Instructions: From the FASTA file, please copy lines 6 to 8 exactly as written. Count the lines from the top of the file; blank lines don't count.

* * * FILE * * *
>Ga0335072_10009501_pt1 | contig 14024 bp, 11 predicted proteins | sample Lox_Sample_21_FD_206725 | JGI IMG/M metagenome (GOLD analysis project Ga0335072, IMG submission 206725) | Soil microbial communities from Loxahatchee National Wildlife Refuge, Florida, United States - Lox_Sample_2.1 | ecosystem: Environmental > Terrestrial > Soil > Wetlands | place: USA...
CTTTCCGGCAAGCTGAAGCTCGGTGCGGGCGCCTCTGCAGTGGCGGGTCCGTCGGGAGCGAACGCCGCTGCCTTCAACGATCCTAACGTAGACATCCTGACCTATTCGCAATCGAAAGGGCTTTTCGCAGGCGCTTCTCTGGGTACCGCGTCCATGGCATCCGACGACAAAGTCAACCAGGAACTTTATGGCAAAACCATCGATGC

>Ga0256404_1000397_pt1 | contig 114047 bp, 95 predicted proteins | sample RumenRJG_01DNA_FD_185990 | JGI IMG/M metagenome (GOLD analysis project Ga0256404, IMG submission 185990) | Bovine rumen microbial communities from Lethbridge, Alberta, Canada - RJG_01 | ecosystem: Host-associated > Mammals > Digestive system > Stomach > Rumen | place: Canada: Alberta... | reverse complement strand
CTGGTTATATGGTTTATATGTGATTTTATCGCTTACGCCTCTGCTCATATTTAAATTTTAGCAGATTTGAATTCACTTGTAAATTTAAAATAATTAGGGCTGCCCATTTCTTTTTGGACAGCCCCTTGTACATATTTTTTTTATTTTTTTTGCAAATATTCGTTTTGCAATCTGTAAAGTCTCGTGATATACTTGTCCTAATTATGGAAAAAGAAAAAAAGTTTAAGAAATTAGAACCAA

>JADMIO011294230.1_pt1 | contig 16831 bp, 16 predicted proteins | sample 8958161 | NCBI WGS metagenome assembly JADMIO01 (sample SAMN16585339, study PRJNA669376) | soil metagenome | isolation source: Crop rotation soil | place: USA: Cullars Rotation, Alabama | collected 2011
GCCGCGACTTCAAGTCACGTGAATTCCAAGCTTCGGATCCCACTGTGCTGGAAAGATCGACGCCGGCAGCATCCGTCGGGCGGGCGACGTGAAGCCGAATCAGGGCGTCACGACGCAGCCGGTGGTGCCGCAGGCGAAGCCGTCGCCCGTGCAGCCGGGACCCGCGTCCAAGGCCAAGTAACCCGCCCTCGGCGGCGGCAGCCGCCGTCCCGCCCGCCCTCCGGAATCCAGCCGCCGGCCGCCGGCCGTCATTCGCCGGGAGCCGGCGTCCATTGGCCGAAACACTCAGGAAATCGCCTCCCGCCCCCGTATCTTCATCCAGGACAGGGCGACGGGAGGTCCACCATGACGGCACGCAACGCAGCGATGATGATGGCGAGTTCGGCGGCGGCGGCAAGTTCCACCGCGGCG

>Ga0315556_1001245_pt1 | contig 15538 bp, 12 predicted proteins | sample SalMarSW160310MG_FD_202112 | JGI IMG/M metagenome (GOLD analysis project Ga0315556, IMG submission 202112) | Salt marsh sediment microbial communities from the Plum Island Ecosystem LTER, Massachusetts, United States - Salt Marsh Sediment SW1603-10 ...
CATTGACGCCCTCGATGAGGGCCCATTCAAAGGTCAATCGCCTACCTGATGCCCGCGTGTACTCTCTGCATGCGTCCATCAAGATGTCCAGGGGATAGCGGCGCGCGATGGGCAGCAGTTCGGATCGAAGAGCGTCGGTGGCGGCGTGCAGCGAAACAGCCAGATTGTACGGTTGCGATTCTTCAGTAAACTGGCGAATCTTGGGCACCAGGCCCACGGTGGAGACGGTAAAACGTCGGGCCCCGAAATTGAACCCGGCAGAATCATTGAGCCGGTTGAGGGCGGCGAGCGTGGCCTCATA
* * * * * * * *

GCCGCGACTTCAAGTCACGTGAATTCCAAGCTTCGGATCCCACTGTGCTGGAAAGATCGACGCCGGCAGCATCCGTCGGGCGGGCGACGTGAAGCCGAATCAGGGCGTCACGACGCAGCCGGTGGTGCCGCAGGCGAAGCCGTCGCCCGTGCAGCCGGGACCCGCGTCCAAGGCCAAGTAACCCGCCCTCGGCGGCGGCAGCCGCCGTCCCGCCCGCCCTCCGGAATCCAGCCGCCGGCCGCCGGCCGTCATTCGCCGGGAGCCGGCGTCCATTGGCCGAAACACTCAGGAAATCGCCTCCCGCCCCCGTATCTTCATCCAGGACAGGGCGACGGGAGGTCCACCATGACGGCACGCAACGCAGCGATGATGATGGCGAGTTCGGCGGCGGCGGCAAGTTCCACCGCGGCG

>Ga0315556_1001245_pt1 | contig 15538 bp, 12 predicted proteins | sample SalMarSW160310MG_FD_202112 | JGI IMG/M metagenome (GOLD analysis project Ga0315556, IMG submission 202112) | Salt marsh sediment microbial communities from the Plum Island Ecosystem LTER, Massachusetts, United States - Salt Marsh Sediment SW1603-10 ...
CATTGACGCCCTCGATGAGGGCCCATTCAAAGGTCAATCGCCTACCTGATGCCCGCGTGTACTCTCTGCATGCGTCCATCAAGATGTCCAGGGGATAGCGGCGCGCGATGGGCAGCAGTTCGGATCGAAGAGCGTCGGTGGCGGCGTGCAGCGAAACAGCCAGATTGTACGGTTGCGATTCTTCAGTAAACTGGCGAATCTTGGGCACCAGGCCCACGGTGGAGACGGTAAAACGTCGGGCCCCGAAATTGAACCCGGCAGAATCATTGAGCCGGTTGAGGGCGGCGAGCGTGGCCTCATA